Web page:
3. Nigrin's introductory chapter contains a clear, if not uncontroversial, statement of design philosophy and a bold summary of the "properties which should be satisfied by any classifying system" (p. 20). Whilst extending this list of properties to ANY CLASSIFYING SYSTEM is perhaps over-egging the pudding, this summary is thoughtful and instructive in the demands it makes of systems which seek to perform those tasks to which Nigrin later applies SONNET. In building a neural-network model, one may well decide to relax certain of Nigrin's stringent criteria; indeed the extent to which the SONNET model itself lives up to such a high specification is debatable (see later). Nevertheless, one should be aware that such decisions have been made and be prepared, if necessary, to defend them in the context of a particular application. The neural network literature is littered with instances in which, for example, supervised learning has been employed in a quite inappropriate manner. Nigrin's checklist is thus a valuable yardstick against which to measure the validity of particular models.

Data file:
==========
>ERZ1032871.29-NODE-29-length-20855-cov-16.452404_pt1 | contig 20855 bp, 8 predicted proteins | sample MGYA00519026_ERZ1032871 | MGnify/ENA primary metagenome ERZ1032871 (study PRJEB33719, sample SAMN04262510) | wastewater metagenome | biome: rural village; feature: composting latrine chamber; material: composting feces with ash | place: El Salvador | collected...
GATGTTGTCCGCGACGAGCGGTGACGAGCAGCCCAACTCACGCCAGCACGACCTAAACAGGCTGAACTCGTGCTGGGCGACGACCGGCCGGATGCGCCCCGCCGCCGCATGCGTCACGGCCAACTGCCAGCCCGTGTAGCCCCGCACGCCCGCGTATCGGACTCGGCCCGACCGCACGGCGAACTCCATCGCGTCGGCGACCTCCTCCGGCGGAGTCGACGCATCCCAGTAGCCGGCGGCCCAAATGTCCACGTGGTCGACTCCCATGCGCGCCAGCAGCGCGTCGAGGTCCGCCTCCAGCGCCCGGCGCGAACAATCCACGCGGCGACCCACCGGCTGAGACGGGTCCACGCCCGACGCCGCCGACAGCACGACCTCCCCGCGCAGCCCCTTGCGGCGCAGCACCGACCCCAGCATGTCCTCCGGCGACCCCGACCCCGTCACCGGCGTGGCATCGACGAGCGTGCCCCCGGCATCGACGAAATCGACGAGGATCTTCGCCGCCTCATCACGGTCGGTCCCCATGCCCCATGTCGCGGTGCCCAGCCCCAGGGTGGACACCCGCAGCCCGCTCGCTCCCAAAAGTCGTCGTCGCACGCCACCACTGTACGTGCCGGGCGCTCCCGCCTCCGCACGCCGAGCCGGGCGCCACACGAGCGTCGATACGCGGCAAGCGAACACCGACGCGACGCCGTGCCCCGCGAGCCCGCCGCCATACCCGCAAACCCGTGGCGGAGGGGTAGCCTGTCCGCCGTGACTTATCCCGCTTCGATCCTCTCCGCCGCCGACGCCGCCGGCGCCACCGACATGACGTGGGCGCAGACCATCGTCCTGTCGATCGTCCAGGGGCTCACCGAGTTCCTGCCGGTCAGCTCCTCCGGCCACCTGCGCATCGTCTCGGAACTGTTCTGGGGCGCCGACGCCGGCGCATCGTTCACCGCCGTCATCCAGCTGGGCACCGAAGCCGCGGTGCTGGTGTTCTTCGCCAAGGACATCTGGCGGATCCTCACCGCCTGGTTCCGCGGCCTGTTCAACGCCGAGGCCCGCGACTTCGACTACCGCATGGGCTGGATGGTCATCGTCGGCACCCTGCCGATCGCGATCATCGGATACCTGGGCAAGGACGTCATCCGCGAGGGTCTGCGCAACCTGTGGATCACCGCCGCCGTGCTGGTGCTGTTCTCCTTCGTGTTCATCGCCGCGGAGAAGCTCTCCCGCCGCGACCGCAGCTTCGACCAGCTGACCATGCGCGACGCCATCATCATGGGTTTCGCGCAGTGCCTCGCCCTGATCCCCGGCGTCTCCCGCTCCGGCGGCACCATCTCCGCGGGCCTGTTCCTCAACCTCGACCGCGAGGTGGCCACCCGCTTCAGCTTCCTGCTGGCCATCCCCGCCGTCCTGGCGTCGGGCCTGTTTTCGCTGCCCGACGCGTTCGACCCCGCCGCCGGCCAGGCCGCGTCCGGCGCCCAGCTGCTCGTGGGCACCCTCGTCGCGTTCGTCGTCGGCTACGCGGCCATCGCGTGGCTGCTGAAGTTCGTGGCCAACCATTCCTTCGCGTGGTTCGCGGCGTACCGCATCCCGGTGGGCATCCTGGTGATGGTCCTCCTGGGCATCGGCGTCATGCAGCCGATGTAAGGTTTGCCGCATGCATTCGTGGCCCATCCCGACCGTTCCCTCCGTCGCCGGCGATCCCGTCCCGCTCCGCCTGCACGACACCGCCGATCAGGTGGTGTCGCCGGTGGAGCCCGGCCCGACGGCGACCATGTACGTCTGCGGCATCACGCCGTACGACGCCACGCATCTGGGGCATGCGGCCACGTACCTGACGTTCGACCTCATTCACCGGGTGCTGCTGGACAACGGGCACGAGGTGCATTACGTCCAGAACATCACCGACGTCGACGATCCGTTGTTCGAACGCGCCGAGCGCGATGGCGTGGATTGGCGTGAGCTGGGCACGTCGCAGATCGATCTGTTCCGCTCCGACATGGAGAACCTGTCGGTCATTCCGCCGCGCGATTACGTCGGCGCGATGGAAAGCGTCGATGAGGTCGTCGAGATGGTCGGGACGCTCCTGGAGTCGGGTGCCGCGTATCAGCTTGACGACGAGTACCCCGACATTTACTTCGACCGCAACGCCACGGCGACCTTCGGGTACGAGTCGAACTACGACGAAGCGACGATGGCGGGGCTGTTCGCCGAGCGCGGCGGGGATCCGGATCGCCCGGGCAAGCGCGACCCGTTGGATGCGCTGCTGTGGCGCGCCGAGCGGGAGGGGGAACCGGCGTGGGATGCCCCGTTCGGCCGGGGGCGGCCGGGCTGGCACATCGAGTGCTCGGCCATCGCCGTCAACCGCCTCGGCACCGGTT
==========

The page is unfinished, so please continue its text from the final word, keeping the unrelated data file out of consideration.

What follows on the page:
4. In chapter 2, Nigrin gives an admirably clear exposition of the ideas underlying Adaptive Resonance Theory (ART), including additive and shunting equations for cell dynamics, the noise-saturation dilemma, instar and outstar learning, and the stabilizing effect of feedback. He goes on to relate these "spatial" mechanisms to the coding of temporal patterns and provides both a concise description and thoroughgoing critique of Cohen and Grossberg's (1987) masking field model. It is this critique which really drives the subsequent development of the SONNET model and, for those who struggled to apply the masking field in its raw form, this is where the book really takes off.